Brantley is a Detroit native and self-taught sculptor. His talent was recognized by one of his teachers at Berkley High School in 2011 who pleaded with his parents to encourage his abilities. Prior to that, he didn’t think he had any potential at all.

“I was in high school getting bad grades, just hanging out and chilling,” he says. “I took sculpting as an elective — I didn’t even want to take it. The teacher of that class was the first person to believe in me. At a parent-teacher conference he told my parents I had the potential to live as an artist and my parents and I both laughed. He got really emotional about it and that really touched me and changed my perspective.”

From there, it was history. Brantley’s work has been displayed at the Detroit Institute of Art, the Charles H. Wright Museum, and the Museum of Science and Industry in Chicago, amongst others. He was also a 2017 recipient of the Gilda Award for emerging artists through the Kresge Foundation. 

Earlier this month, he unveiled “Boy Holds Flower," a public sculpture at the East Canfield Pavillion greenspace. This sculpture of a young boy holding a flower is a partnership with the Canfield Consortium, a nonprofit organization dedicated to revitalizing the East Canfield Village community. Brantley considers it a self-portrait as the boy is a reflection of the vulnerability he felt as a child who wanted to be free of gender roles.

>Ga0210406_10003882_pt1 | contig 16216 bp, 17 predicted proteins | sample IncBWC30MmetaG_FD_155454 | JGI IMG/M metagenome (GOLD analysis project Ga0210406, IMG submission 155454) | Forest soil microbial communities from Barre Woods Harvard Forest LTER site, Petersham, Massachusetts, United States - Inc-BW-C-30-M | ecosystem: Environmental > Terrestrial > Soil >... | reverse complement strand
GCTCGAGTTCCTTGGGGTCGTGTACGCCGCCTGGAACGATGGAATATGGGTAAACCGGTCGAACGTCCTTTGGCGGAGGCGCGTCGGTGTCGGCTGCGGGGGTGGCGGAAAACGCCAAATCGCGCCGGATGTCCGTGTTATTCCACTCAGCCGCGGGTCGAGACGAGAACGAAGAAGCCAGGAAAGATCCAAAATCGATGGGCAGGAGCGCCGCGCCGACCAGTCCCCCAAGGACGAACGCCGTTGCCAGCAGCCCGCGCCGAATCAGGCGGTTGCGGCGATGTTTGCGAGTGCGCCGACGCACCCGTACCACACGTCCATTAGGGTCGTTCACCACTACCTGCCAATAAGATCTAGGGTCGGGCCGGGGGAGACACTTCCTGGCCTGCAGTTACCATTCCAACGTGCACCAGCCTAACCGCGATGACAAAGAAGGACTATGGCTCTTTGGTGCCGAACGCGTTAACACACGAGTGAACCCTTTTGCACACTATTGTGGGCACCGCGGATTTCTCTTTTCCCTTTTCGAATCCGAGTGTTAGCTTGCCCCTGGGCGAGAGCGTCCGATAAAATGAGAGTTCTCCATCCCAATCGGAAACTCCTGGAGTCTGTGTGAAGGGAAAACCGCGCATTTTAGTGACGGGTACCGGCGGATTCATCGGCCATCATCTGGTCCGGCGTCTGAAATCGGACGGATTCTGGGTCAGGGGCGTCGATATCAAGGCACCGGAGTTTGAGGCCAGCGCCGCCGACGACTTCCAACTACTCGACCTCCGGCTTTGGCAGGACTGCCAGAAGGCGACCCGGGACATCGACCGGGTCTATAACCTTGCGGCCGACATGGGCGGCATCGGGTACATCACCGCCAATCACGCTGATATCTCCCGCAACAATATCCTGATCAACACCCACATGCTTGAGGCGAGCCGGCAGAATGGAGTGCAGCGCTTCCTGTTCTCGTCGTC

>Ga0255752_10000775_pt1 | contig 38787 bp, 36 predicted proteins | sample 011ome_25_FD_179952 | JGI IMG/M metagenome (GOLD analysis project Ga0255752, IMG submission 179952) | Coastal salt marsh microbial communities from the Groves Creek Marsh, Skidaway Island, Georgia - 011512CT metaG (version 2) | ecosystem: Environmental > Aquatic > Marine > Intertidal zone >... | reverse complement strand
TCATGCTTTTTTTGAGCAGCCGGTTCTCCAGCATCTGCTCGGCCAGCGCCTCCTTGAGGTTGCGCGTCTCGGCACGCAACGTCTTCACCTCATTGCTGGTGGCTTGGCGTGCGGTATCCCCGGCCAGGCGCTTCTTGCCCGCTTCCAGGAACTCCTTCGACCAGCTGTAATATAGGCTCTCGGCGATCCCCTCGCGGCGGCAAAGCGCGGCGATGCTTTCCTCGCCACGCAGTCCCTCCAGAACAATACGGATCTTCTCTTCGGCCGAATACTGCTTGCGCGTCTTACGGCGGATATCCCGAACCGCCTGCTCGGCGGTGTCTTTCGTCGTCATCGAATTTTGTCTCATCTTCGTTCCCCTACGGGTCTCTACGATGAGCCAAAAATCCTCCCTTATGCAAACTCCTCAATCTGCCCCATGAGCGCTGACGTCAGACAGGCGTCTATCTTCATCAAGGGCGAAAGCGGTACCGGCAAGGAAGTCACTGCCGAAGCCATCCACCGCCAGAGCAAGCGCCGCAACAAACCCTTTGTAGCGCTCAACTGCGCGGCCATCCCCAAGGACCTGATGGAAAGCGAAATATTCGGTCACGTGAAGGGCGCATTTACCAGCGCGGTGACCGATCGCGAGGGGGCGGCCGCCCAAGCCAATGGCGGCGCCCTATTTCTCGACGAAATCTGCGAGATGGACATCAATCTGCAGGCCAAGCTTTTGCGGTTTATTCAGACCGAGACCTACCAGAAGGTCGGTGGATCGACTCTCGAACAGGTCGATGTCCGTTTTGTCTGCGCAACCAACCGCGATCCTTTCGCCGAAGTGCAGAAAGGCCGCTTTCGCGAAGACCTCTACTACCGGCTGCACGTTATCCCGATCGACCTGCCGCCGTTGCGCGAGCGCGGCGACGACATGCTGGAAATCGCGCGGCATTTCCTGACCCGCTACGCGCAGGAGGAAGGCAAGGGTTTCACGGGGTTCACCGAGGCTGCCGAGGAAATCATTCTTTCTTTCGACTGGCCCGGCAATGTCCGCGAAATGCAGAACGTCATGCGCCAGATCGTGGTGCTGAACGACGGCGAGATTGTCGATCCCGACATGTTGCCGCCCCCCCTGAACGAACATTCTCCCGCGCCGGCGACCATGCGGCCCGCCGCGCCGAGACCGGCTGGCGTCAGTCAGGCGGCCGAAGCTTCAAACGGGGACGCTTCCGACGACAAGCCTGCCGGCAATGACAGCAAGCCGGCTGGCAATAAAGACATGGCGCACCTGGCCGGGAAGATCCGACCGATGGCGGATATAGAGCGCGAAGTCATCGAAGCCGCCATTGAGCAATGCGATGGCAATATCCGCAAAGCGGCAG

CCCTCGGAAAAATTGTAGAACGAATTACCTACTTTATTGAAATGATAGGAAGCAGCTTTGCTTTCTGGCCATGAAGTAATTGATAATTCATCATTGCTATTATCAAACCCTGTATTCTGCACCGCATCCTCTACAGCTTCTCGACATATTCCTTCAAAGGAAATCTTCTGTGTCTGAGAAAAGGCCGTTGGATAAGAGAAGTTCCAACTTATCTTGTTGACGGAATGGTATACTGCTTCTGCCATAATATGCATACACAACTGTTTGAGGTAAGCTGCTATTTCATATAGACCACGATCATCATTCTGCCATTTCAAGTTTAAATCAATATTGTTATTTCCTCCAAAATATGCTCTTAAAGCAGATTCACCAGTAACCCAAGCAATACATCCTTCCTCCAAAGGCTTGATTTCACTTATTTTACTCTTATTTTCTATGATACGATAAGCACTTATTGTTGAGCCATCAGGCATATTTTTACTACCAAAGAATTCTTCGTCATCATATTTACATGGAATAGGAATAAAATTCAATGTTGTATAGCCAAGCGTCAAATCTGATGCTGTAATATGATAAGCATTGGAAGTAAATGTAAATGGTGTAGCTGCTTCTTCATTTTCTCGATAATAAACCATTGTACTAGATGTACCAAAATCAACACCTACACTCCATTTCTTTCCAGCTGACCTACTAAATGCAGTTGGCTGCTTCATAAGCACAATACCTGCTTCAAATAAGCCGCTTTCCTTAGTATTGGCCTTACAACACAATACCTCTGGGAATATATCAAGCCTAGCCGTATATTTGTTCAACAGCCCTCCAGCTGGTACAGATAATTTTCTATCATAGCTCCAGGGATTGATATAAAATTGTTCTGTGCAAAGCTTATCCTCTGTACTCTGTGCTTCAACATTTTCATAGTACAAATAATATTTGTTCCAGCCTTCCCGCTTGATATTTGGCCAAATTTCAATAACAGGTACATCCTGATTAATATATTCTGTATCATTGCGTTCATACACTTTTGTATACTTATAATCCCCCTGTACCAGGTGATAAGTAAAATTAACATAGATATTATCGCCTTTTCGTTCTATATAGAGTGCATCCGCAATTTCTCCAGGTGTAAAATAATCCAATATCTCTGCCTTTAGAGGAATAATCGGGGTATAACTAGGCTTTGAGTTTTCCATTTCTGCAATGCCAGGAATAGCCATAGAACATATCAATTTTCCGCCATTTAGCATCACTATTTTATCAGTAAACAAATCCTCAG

“When I was young I was very sensitive. I wasn’t a tough kid and I didn’t know how to be a boy or a man. This sculpture is just a way of telling [young boys] that it’s okay,” he says. “In public art in America, there’s nothing that really talks about young Black men just being beautiful outside of a historical context. Every time you see [a sculpture] of a Black kid, it has to be next to Harriet Tubman or something like that, so this was just a way of being therapeutic.” 

"Boy Holds Flower Within Himself"

The "Behind the Mask" exhibition features an alternate version of “Boy Holds Flower” called “Boy Holds Flower Within Himself." In this version, the boy’s face is missing and you can see flowers peeking through from the inside. He’s also holding a fragment of an African mask instead of a flower. 

“There’s more of an assertive quality to that one,” Brantley said. “It’s saying he can be his true authentic self, whatever that is. He’s finding that gem that was missing.”